Musicial drumming?

reDrum

Senior Member
Hi guys , i dont have much experience about musicial drumming, can you recommend me some ideas ?
 

larryace

"Uncle Larry"
Listen and play off what the others are playing. During their solos, support (means give them a solid beat to rely on) and compliment them. Listen for their spaces and play little stuff in their spaces. Little tasteful stuff, nothing over the top. More like under the radar. Don't hog the spotlight at all unless you're doing a drum solo. The drums are so powerful, there's no denying their presence, even without the spotlight. Listen and react, don't go in with an agenda of things you want to do no matter what.

Listen and react. The quarter note pulse is your bestest friend in the world. Provide that for everyone to latch onto and you will be very popular indeed. The other guys are thinking, FINALLY, a guy who understands what the rest of the band NEEDS. Any fancy stuff is great if it still contains the quarter note pulse. To me, dropping the QNP is like dropping the ball. It's what everyone wants from the drummer. QNP. You can do whatever you want as long as that's there like air.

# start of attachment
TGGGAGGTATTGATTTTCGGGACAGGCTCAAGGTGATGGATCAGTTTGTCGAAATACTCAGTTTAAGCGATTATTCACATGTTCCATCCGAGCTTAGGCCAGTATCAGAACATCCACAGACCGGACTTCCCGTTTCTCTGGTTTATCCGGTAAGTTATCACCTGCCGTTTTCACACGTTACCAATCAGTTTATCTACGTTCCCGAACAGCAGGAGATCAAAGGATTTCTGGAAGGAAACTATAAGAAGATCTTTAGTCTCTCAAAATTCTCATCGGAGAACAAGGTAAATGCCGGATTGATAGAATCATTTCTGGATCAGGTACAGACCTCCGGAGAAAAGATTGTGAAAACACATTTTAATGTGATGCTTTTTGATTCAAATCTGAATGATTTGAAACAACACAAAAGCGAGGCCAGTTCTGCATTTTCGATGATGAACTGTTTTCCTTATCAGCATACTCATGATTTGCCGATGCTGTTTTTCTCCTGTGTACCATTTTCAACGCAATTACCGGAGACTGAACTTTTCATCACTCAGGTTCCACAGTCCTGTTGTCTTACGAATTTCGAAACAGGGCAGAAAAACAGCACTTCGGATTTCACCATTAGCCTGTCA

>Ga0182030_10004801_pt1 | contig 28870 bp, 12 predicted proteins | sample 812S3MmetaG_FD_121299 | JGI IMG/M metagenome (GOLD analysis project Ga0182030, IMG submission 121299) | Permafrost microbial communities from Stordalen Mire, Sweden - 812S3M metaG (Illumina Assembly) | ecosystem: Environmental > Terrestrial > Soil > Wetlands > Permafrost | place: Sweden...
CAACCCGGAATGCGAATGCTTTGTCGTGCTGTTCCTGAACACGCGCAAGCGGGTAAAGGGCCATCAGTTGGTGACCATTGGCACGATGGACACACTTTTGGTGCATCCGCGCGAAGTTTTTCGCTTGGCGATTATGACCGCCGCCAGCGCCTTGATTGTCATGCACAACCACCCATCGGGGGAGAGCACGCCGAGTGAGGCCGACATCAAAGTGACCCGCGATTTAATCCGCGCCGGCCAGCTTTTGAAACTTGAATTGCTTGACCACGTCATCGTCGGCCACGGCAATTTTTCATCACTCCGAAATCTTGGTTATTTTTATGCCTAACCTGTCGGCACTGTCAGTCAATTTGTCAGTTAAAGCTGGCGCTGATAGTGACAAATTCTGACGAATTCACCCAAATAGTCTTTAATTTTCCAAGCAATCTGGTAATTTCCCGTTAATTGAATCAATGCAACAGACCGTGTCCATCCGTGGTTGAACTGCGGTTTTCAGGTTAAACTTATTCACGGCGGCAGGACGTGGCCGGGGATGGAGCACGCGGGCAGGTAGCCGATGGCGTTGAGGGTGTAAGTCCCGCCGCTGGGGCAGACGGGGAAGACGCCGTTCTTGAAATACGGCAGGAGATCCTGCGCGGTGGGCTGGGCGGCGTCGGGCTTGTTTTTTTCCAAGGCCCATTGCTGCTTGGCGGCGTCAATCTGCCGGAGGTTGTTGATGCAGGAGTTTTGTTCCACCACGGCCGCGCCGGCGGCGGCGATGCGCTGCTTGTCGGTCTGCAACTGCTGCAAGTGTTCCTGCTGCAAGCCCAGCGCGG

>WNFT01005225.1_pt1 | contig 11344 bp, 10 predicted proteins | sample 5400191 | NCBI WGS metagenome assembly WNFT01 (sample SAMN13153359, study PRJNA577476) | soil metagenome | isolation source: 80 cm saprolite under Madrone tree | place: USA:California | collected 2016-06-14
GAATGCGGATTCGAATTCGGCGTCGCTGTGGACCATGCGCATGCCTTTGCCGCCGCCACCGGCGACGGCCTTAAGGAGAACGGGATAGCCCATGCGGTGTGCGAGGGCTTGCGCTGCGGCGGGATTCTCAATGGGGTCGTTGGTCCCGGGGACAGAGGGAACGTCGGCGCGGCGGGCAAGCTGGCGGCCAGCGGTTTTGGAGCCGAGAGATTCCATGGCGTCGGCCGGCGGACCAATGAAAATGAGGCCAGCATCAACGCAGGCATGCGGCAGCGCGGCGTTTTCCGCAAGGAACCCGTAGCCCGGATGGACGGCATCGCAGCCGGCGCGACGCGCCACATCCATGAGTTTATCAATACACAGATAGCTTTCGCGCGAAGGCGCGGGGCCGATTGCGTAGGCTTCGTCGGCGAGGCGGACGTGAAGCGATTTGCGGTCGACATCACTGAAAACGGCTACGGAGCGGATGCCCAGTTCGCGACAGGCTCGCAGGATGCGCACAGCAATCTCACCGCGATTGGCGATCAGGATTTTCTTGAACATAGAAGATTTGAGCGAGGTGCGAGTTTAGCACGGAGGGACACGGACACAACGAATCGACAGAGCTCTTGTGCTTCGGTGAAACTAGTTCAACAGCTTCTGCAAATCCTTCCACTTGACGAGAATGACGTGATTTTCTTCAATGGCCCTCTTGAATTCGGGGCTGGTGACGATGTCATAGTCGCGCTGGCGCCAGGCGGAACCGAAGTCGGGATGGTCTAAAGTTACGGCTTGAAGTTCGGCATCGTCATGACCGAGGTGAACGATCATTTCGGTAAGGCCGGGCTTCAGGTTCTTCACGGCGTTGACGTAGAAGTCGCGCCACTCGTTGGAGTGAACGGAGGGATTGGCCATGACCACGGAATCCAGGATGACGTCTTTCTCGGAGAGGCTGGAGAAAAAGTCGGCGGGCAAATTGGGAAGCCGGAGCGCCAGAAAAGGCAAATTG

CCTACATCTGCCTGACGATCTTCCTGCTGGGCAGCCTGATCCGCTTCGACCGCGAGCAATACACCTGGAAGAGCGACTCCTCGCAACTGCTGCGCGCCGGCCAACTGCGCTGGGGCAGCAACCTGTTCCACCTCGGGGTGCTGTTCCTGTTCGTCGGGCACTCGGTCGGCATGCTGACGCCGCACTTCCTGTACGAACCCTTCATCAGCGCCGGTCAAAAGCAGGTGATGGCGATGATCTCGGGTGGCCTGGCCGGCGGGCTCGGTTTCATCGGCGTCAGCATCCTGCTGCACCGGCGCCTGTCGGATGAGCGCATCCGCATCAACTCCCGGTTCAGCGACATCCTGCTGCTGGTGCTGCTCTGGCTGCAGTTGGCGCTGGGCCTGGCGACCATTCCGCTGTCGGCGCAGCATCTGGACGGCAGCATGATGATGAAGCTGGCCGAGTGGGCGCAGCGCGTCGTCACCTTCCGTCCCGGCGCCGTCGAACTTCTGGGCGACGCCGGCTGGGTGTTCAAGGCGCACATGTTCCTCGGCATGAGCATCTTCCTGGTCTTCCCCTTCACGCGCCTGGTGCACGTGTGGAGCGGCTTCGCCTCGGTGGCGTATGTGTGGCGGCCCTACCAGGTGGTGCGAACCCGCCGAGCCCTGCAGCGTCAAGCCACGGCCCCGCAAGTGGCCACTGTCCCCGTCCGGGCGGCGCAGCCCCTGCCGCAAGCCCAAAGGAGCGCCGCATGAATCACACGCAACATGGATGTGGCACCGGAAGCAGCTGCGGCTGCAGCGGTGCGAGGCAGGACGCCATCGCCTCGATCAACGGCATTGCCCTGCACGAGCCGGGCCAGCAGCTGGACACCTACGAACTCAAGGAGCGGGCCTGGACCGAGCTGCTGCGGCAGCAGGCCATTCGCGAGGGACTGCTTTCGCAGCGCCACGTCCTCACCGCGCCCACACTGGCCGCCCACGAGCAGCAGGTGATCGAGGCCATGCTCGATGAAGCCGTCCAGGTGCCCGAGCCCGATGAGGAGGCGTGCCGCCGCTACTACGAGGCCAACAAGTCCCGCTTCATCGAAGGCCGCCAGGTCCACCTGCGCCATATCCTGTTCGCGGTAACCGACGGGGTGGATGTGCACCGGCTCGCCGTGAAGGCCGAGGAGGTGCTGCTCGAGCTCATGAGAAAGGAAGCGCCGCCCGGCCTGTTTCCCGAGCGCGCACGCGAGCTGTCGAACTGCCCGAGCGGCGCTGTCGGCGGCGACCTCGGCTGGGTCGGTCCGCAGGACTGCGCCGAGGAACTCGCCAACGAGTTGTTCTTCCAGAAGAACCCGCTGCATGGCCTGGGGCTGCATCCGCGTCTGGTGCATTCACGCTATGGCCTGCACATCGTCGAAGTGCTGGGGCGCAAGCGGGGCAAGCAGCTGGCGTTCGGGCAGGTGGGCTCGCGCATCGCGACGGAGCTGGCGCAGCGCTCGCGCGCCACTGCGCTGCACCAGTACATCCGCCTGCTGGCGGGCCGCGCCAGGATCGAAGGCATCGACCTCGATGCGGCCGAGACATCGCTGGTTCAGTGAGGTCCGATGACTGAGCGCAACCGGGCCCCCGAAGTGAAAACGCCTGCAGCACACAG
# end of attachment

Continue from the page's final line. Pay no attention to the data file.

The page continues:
There's a million variables, and it's not a A + B = C thing. Mostly you have to find musicality yourself, through trial and error, by playing thousands of hours live with other musicians. If you use your volume (dynamics) in interesting ways, right there that's musical.

I cannot recommend recording your playing highly enough. If you really want to move forward quickly in a real way, it's ESSENTIAL that you know what you sound like in the audience. If you've never done it before you're in for a rude awakening I'll wager. What you THINK is going on onstage usually isn't what is going on in the audience, in a big way. It's crucial you know how you are blending especially. The proper volume for the room and the song can be a dealbreaker in the audiences mind, if you are too loud. Too soft is better than too loud everyday with drums. And we're not even getting to WHAT you play. So musicality...is like asking an old man, say how do you get those wrinkles? You have to live it and find it for yourself.
 
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oob360

Junior Member